UNICEF appoints first-ever Youth Advocate in Pakistan

A 16-year-old activist, author, and motivational speaker Taqwa Ahmad has been appointed as UNICEF’s first-ever Youth Advocate in Pakistan. Taqwa is an advocate for peace, inclusivity, disability rights, and education.

The groundbreaking announcement, made on World Children’s Day, aims to inspire children to raise their voices and become advocates for child rights.

“I am humbled and excited to become a UNICEF Youth Advocate. My goal is to amplify the voices of young people, champion their rights and empower others. I envisage a future where every child in Pakistan can access high-quality education and healthcare, so they can flourish in a safe, supportive and inclusive environment,” says Taqwa Ahmad, who hails from Gujranwala, Punjab.

In her new role as UNICEF Youth Advocate, Taqwa will leverage her platform to bring attention to child rights and issues affecting youth.

Taqwa and five other child representatives recently met with the President of Pakistan Dr. Arif Alvi to discuss key concerns as part of a UNICEF World Children’s Day initiative. The delegation, representing children from diverse age groups and backgrounds across all provinces and regions of Pakistan, emphasized climate change, inclusive education, and gender equality as urgent issues requiring action from leaders and decision-makers to safeguard their futures, UNICEF Pakistan said.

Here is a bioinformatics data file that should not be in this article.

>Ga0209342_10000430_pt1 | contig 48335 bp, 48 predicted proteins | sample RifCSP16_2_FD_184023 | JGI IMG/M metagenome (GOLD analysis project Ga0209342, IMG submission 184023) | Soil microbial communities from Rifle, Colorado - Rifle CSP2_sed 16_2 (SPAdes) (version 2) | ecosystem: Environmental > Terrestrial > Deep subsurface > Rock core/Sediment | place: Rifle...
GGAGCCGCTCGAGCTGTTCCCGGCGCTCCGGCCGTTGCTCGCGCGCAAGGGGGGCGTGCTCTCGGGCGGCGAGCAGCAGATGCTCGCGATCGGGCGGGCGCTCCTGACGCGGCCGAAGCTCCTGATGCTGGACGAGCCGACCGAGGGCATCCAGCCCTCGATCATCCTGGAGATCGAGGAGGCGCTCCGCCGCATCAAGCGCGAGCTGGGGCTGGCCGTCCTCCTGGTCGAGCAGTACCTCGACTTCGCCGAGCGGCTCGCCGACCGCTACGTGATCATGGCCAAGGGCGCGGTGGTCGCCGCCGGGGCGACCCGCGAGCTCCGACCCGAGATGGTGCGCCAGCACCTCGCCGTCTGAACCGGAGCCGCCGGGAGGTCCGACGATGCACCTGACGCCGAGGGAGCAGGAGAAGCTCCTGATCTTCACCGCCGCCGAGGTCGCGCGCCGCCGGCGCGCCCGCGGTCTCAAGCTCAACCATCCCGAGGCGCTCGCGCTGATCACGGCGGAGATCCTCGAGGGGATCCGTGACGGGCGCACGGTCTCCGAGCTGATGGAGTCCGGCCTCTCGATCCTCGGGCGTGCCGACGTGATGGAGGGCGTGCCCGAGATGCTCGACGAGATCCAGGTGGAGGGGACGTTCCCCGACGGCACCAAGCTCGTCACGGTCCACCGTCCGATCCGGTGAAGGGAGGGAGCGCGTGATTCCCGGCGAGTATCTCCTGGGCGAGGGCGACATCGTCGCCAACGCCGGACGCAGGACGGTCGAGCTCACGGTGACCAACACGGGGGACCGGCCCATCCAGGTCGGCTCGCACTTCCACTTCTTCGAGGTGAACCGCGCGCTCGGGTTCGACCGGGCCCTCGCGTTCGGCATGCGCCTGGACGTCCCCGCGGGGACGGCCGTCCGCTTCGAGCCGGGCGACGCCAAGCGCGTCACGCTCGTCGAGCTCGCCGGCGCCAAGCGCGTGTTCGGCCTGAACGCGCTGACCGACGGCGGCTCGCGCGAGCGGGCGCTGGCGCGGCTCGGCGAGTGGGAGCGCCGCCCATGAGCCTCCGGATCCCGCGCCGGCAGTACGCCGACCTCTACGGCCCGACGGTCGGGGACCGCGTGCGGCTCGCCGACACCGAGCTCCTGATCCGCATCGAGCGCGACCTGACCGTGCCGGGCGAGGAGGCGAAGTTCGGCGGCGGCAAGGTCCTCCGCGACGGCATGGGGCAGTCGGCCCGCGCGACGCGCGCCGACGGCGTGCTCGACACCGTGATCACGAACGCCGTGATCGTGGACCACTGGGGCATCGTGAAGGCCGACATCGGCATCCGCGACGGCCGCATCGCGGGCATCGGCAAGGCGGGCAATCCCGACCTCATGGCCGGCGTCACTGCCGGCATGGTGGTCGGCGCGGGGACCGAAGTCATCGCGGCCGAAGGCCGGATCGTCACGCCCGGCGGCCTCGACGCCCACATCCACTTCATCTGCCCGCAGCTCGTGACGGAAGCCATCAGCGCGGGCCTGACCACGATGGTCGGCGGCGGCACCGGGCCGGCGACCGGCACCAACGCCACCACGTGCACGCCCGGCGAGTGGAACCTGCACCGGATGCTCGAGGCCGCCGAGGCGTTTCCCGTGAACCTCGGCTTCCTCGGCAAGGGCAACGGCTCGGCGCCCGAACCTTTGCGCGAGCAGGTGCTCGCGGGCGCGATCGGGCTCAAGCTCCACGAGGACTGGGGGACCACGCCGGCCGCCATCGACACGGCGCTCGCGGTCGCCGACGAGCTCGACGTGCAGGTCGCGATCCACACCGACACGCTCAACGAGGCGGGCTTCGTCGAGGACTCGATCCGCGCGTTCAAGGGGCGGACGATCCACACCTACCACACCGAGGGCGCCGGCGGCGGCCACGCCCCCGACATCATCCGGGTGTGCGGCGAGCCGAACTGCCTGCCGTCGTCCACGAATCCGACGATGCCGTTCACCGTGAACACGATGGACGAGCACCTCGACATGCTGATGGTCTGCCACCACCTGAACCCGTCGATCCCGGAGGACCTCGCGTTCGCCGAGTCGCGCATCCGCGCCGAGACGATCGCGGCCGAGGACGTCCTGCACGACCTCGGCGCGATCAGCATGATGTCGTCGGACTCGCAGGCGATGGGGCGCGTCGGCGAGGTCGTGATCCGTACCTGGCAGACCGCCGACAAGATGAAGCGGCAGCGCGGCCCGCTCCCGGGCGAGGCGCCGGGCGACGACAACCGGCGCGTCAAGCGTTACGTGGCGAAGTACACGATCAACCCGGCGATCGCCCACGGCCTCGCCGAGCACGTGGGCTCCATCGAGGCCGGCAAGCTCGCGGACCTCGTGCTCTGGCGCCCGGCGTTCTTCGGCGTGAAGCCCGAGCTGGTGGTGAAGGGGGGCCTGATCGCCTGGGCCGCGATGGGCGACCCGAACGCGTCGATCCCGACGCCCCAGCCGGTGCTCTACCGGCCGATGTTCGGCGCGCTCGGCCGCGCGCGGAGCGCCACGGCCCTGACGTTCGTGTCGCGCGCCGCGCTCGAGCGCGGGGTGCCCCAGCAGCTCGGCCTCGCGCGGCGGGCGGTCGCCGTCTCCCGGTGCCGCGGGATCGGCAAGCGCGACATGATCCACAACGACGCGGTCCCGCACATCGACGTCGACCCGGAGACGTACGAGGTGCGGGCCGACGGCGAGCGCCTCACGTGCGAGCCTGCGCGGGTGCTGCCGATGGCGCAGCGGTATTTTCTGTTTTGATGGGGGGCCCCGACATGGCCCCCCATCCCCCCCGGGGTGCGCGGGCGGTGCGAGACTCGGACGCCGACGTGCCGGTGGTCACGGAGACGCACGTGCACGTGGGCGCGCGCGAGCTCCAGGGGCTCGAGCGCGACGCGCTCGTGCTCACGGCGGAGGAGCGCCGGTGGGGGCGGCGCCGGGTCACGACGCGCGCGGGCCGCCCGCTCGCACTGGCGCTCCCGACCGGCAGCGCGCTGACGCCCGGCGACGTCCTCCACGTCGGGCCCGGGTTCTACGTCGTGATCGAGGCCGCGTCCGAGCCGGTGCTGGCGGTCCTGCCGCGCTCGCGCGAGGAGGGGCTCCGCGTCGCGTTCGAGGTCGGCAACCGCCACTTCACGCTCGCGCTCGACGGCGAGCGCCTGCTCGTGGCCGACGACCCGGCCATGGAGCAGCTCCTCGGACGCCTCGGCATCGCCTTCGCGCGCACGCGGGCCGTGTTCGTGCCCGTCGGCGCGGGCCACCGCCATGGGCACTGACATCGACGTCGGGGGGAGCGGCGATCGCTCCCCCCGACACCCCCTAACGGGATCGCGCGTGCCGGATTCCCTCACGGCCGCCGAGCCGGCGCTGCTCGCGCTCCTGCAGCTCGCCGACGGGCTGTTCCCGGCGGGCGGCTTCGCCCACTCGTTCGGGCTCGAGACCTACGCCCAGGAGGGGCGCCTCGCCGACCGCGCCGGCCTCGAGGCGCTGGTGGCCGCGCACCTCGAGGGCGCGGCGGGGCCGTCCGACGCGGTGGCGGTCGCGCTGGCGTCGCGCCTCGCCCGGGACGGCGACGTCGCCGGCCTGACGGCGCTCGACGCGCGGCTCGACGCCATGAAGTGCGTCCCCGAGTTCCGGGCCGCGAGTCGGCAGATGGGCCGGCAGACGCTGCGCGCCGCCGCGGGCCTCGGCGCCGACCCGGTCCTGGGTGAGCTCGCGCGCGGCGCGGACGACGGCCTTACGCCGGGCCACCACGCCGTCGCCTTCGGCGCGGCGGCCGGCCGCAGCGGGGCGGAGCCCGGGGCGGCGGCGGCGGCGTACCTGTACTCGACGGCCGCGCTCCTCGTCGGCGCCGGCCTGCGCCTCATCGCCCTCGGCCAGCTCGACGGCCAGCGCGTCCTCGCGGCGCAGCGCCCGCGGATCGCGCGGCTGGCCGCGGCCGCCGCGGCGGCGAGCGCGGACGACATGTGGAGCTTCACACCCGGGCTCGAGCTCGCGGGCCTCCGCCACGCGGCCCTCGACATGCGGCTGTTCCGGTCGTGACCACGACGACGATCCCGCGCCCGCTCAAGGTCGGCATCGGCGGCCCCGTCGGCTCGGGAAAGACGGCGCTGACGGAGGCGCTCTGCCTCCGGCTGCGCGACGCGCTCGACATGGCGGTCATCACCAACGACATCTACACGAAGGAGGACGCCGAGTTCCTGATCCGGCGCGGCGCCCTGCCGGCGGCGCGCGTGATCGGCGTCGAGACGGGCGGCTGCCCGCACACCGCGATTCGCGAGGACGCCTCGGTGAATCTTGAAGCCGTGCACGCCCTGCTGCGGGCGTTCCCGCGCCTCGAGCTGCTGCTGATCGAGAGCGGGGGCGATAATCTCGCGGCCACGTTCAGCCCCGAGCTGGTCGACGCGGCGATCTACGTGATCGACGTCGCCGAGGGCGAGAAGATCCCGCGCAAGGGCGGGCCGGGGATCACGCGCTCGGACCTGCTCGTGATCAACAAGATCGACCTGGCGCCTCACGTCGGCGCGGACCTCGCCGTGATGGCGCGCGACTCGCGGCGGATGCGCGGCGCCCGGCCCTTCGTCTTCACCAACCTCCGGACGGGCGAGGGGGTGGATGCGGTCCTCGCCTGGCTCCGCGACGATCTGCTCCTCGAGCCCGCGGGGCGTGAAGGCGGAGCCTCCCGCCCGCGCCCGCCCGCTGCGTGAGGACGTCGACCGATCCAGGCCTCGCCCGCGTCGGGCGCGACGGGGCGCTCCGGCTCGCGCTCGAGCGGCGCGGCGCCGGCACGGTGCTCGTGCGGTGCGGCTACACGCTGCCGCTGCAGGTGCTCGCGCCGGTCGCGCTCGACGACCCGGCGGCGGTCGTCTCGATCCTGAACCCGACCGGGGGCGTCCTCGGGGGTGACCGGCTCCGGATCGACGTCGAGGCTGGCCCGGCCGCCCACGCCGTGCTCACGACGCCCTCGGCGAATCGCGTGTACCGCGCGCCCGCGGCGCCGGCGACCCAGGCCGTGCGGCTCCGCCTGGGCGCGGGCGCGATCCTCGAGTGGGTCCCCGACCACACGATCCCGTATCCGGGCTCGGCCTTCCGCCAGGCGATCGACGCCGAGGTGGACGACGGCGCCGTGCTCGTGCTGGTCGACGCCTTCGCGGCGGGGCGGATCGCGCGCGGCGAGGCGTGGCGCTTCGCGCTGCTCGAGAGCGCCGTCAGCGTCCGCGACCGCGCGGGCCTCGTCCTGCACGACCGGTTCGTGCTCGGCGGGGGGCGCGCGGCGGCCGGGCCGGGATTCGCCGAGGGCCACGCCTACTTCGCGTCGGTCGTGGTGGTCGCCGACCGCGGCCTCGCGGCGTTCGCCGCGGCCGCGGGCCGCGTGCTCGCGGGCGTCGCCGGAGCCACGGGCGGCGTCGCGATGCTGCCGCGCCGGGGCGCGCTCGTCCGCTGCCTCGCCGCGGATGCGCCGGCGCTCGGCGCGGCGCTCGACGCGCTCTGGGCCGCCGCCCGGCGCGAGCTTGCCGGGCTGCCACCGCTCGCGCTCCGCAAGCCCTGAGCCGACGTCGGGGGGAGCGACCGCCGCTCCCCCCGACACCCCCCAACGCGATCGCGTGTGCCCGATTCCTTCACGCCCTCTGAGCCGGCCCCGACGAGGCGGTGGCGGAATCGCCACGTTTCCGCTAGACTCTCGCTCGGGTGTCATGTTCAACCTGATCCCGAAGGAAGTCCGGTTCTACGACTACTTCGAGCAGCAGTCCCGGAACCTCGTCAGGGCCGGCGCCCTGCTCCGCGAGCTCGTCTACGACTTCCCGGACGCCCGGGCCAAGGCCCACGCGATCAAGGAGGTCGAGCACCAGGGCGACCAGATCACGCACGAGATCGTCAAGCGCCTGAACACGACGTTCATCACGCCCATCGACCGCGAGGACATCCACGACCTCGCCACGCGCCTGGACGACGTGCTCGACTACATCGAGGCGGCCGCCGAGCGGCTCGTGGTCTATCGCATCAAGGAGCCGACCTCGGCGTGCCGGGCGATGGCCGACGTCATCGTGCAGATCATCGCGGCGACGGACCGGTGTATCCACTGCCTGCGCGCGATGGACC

Children in Pakistan confront various challenges, standing on the frontlines of climate change and facing threats from extreme weather events. With over 22 million children out of school, they are deprived of crucial opportunities to learn, earn, and grow. High rates of malnutrition and poverty further jeopardize their survival and well-being, with children with disabilities being among the most vulnerable and marginalized groups.

Abdullah Fadil, the UNICEF Representative in Pakistan, commended Taqwa for her inspiring words and actions, highlighting her incredible personal story of overcoming challenges due to a spinal condition to become a karate champion despite needing a wheelchair.

“Taqwa inspires us not only with her powerful words, but through her actions and her incredible personal story … providing a beacon of hope to children, especially girls everywhere. We are honored for her to become our first-ever Youth Advocate in Pakistan,” Fadil, UNICEF said.

UNICEF believes that collaborating with young people, activists, and advocates is critical to support the next generation of changemakers, build a more inclusive and equitable Pakistan where the rights of all children are protected and recognized to secure a better future for all.

Salma Khan
Salma writes on topics ranging from education to technology to business. She can be reached at Twitter and Facebook.

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